Source: National Aeronautics and Space Administration

Orbital Capsule Soars Into Space for First Time Since 2014

  • Spacecraft is carrying more than 7,000 pounds of supplies
  • Cargo mission for Space Station had been delayed by weather

An Orbital ATK Inc. capsule blasted into space, resuming U.S.-based cargo missions to the International Space Station after two recent failures.

The Cygnus spacecraft lifted off at 4:44 p.m. Sunday from Cape Canaveral, Florida, laden with more than 7,000 pounds (3,200 kilograms) of scientific experiments, miniature satellites, air filters, jet packs and other goods. The capsule will remain attached to the station before returning in January to burn up in Earth’s atmosphere packed with trash from the orbiting lab.

The successful liftoff restarted the National Aeronautics and Space Administration’s effort to commercialize resupply missions to the ISS after the two failures. An Orbital rocket exploded seconds into a mission in October of last year. Then in June a Falcon 9 rocket launched by Elon Musk’s Space Exploration Technologies Corp. blew up en route to the orbiting lab. The two companies have split a $3.6 billion NASA flight contract and are competing with Sierra Nevada Corp. for a new, $3.5 billion deal that is expected to be awarded in January.

“NASA would like to go with the current two suppliers. They’ve been relatively successful to this point,” Marco Caceres, director of space studies with consulting firm Teal Group, said before the launch. “Because of the political situation, NASA feels more comfortable, I think, having two American companies backing each other up.”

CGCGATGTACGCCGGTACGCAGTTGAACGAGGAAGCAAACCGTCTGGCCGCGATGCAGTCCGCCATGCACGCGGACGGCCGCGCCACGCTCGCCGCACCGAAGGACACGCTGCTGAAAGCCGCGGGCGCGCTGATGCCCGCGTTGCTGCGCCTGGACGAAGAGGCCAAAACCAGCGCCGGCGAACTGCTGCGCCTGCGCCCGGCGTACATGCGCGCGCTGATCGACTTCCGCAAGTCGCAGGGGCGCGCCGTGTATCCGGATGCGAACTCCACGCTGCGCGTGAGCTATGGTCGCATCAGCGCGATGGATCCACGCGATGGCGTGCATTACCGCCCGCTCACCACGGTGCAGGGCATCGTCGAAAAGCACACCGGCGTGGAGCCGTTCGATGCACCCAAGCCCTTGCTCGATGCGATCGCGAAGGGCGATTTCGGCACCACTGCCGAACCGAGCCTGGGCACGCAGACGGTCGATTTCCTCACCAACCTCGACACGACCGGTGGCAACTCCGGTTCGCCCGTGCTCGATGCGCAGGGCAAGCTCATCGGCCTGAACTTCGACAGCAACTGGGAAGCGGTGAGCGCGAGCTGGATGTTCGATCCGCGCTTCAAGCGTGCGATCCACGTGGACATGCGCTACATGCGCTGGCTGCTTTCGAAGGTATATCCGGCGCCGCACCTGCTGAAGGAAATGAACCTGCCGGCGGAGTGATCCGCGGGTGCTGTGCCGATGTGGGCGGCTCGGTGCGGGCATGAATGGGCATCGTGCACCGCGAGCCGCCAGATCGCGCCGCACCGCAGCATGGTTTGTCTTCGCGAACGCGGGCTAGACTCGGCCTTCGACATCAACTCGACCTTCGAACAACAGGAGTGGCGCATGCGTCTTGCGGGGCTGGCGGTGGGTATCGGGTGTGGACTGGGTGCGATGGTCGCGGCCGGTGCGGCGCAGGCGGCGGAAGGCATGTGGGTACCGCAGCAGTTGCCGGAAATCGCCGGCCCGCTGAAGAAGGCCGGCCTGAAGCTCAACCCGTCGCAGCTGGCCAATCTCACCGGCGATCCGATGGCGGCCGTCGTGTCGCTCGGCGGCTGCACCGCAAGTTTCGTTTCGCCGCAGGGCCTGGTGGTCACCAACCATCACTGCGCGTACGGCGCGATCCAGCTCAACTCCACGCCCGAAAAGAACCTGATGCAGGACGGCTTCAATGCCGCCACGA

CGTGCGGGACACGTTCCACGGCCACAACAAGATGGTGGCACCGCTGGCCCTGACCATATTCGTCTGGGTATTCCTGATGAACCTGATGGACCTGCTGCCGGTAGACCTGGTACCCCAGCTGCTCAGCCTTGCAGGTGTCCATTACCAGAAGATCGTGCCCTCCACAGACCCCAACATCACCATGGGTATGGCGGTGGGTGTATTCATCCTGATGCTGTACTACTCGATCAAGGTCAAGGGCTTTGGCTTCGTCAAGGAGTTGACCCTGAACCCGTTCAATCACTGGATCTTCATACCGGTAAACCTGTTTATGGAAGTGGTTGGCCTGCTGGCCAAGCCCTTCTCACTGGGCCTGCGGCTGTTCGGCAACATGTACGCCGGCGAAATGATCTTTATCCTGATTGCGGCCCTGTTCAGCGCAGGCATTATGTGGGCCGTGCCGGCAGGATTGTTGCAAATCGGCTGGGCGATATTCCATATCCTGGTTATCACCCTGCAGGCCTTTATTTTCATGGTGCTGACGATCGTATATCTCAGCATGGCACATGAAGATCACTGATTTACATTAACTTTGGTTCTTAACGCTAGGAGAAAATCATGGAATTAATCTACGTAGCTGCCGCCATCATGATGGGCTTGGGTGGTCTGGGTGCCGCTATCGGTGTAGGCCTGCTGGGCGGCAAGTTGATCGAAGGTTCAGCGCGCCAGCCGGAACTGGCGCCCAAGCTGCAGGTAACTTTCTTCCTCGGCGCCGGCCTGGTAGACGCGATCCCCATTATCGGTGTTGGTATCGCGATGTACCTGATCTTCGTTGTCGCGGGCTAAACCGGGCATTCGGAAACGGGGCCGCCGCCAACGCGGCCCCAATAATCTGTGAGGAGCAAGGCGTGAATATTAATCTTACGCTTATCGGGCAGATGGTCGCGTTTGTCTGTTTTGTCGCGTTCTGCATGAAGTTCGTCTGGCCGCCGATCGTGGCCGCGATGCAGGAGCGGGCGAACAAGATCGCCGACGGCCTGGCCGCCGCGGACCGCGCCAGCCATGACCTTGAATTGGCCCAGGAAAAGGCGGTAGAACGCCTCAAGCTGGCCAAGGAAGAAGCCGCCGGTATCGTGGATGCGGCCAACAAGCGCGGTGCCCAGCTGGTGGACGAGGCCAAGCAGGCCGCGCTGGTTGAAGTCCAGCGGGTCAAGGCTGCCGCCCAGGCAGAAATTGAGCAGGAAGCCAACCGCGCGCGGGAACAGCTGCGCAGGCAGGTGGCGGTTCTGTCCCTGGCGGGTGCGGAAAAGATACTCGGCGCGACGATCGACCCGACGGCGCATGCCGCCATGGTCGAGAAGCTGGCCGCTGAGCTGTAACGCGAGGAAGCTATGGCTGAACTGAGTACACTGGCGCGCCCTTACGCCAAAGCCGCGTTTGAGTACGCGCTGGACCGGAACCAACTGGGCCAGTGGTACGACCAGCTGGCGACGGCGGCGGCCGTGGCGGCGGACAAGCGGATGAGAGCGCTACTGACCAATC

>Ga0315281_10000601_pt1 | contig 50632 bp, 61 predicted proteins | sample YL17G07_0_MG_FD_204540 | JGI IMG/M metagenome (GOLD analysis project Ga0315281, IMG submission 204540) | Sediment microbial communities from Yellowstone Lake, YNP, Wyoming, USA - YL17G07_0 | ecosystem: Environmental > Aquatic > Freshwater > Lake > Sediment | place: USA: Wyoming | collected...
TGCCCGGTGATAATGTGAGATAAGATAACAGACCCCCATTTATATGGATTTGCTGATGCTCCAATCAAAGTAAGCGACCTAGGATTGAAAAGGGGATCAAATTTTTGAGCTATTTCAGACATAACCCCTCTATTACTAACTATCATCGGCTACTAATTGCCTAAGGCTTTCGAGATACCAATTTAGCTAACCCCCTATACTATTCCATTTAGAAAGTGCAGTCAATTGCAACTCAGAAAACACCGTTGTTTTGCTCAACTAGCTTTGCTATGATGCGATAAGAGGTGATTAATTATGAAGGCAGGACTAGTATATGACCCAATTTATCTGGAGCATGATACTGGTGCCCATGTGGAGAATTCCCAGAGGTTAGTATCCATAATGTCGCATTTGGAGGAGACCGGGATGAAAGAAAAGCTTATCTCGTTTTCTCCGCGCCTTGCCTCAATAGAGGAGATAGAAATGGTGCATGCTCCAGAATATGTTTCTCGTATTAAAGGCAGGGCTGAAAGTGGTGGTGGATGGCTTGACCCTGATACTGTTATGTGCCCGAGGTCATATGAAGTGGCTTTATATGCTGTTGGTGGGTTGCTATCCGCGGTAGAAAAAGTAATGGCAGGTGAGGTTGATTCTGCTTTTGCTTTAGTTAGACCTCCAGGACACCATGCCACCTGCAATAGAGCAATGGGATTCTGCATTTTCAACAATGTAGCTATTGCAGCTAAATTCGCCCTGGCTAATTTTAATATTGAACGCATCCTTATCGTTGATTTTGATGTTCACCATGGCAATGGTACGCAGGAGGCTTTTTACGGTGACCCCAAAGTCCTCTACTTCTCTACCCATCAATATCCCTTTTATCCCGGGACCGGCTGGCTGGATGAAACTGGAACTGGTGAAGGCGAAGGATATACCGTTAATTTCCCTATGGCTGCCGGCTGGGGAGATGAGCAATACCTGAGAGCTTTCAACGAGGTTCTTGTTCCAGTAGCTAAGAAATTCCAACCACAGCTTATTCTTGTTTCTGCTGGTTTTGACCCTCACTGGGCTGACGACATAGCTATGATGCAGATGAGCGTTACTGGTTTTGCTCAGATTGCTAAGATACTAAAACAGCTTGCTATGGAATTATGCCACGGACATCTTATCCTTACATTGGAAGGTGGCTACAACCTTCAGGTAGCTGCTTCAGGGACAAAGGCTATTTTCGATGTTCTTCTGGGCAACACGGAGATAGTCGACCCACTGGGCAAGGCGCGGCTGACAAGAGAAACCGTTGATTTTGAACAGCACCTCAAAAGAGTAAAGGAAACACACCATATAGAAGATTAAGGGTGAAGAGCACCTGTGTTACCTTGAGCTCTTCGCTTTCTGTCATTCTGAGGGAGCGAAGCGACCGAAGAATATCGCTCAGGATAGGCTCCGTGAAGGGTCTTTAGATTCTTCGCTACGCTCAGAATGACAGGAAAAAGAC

Delayed Mission

Sunday’s liftoff was originally set for last Thursday but had been delayed several times due to poor weather and wind conditions.

The unmanned launch was the third successful liftoff conducted by Orbital under its 2008 pact with NASA, while SpaceX has completed six. Each operator has had one failed launch.

Orbital this time used an Atlas V rocket -- powered by Russian-made RD-180 engines -- made by a joint venture of Boeing Co. and Lockheed Martin Corp. Last year’s failed launch relied on Orbital’s original Antares rocket. The company is attempting to retrofit the Antares to be ready by the middle of next year.

The mission is the first of a Cygnus spacecraft with capacity increased by 25 percent to allow the delivery of more cargo. It includes a set of Microsoft Corp. HoloLens augmented-reality goggles to assist astronauts aboard the space station. The spacecraft is scheduled to arrive at the ISS in about three days.

The NASA contract generated $306 million in revenue for Orbital for the first three quarters of this year, accounting for 9 percent of total sales, according to data compiled by Bloomberg.

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